Posted October. 21, 2008 09:32,
The government announced yesterday that it will guarantee the foreign currency loans of domestic banks up to 100 billion dollars to raise capital liquidity and minimize the influence of the credit crunch on the real economy. Similar to 11 years ago, expenses resulting from the governments measure to provide both bullets (supply of won currency) and shields (loan guarantees) for banks will be paid for by taxpayers money.
Domestic banks have repeated their past mistakes in raising the volume of their business while earning easy money via large net interest margins. For example, the amount of bank loans surged a whopping 56 percent from 536 trillion won in late 2004 to 838 trillion won late last month. As they did in the late 1990s at the time of the Asian financial crisis, banks have a disastrous mismatch of short-term foreign currency loans and long-term won-denominated borrowings. This means banks will struggle to repay 80 billion dollars in short-term loans that mature by June next year, as global investors scramble to retrieve their dollars. If they were private companies, the banks could go under even though they generate profits.
Irrefutably, this financial crisis has originated in the global rather than Korean market. Still Korean banks, which has earned several billion won in profit per year with the help of taxpayers money, deserve blame for poor risk management. The government needs to deal with moral hazard of banks before rushing to guarantee dollar loans. Immediately after recovering from the financial crisis, banks doled out profits generated via taxpayers money to their own employees. For example, 12 state-run financial institutions raised salaries higher than commercial banks and paid exorbitant incentives to their employees. Woori Financial Group was caught trying to provide 1.63 million shares of stock options to its 49 executives in 2005, when it repaid less than half of public funds injected into it.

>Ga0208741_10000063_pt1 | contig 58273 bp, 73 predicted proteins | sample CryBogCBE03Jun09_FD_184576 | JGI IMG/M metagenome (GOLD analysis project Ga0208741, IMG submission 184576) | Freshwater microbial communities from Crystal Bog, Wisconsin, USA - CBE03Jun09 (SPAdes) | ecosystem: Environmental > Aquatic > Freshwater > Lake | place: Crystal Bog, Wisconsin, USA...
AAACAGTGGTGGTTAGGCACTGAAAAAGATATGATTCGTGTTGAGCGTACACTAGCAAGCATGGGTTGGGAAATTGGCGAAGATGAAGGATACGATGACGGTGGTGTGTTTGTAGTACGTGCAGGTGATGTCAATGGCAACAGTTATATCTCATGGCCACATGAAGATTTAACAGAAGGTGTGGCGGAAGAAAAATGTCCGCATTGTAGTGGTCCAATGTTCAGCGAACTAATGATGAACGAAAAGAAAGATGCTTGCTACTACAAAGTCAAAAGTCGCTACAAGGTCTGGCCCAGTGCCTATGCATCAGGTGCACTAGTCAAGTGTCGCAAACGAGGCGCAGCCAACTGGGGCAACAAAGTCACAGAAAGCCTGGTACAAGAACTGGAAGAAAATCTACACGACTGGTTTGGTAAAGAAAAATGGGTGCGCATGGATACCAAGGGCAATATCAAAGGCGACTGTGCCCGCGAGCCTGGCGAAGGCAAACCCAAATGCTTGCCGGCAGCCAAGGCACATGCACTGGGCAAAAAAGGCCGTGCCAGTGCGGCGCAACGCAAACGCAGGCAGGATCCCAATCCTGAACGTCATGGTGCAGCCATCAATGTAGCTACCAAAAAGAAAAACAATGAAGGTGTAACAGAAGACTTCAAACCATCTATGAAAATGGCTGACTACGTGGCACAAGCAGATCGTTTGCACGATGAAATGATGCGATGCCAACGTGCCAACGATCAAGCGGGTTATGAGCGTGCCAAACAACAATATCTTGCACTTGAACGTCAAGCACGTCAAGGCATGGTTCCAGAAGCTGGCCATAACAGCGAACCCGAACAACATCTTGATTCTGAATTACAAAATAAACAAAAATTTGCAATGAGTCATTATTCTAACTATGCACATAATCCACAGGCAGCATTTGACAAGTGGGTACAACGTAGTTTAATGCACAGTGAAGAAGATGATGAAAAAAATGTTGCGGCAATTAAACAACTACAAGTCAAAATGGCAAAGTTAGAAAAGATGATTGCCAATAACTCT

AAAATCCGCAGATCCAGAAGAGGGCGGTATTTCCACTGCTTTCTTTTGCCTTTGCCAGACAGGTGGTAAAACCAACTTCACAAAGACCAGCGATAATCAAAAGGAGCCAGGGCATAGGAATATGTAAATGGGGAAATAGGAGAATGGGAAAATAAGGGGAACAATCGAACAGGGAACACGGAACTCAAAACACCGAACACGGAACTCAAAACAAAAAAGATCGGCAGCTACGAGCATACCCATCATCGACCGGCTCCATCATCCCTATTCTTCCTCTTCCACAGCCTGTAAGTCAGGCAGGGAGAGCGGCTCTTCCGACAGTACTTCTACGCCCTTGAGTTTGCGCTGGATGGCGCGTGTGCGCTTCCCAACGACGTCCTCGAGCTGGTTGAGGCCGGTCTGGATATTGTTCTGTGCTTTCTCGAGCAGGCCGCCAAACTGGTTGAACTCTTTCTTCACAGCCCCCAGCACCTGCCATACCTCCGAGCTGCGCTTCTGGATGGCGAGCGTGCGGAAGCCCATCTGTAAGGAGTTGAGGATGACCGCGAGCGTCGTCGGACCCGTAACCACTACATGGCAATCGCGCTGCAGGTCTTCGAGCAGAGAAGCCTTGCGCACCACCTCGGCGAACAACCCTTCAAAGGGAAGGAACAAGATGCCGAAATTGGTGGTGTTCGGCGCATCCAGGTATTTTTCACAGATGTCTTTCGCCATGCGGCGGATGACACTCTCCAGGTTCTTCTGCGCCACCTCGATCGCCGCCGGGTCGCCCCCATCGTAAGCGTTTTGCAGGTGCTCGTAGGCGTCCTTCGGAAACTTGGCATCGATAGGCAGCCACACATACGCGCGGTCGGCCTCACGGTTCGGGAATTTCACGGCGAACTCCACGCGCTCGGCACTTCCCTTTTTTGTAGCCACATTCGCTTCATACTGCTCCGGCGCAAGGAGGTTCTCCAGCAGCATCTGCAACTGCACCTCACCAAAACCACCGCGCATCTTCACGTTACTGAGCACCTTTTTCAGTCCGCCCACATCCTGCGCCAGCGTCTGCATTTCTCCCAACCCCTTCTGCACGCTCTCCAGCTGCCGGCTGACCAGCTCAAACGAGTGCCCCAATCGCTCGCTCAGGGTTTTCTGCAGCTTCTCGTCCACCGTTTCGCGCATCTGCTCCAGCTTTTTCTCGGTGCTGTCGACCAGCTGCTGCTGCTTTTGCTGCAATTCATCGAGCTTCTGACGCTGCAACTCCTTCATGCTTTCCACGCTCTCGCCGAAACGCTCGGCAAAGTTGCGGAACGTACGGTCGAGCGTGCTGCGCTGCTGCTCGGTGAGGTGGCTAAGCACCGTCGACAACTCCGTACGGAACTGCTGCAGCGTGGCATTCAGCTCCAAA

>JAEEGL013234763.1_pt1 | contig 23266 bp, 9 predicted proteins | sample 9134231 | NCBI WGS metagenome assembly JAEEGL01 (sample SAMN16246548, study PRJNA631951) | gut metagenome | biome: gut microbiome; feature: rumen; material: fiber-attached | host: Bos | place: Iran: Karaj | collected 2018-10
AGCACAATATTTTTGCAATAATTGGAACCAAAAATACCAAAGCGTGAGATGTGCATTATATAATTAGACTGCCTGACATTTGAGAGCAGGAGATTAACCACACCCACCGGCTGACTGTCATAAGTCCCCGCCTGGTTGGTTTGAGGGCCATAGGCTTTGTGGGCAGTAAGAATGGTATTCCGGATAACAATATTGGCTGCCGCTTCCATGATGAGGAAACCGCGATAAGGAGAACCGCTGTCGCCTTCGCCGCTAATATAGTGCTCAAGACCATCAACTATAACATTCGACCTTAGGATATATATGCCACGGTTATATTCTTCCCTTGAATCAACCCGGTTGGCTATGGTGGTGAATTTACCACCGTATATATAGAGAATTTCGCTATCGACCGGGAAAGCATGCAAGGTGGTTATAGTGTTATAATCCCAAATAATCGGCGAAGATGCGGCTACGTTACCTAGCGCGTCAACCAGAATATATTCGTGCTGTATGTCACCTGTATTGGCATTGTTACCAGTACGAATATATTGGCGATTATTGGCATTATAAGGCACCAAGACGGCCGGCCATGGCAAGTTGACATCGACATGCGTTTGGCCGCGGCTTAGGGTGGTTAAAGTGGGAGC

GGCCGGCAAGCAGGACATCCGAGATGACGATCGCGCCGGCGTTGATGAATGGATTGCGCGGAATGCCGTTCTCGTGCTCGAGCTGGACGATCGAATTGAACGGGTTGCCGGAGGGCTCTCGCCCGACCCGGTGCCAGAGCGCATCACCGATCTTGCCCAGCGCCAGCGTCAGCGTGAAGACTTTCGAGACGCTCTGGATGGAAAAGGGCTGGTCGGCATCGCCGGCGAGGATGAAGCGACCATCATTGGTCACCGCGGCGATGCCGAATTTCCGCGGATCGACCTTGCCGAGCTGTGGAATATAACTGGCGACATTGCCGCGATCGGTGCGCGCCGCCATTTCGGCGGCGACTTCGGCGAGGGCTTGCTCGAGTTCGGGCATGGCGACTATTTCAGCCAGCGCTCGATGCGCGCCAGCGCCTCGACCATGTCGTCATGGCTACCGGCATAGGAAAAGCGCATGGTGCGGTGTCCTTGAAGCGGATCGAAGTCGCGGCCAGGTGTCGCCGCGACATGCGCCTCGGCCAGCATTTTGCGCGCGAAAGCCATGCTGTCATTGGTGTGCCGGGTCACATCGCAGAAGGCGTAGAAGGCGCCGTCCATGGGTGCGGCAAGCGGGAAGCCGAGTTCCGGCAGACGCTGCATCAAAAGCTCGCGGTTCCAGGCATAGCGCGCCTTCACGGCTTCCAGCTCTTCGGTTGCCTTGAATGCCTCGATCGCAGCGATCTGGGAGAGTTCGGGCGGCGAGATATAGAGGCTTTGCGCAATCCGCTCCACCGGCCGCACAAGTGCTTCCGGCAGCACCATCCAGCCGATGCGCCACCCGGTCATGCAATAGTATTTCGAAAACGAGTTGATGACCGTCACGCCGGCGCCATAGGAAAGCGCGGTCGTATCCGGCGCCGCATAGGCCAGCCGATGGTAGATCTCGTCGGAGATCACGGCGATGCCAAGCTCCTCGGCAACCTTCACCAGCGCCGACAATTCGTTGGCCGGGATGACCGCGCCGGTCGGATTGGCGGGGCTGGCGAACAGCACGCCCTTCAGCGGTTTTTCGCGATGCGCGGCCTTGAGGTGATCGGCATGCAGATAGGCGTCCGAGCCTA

Before shelling out financial support, the U.S. and British governments urged banks to try to stand on their own feet while securing enough capital and follow rules on dividends and executive salaries. Korea should also remind its banks of the bitter reality that public funds are not provided for free. After getting out of the crisis, banks should make the utmost effort to rationalize their management and repay their debt to the people. Also, unions of financial companies should be pressured to support bank efforts to rationalize management instead of pursuing their own interests.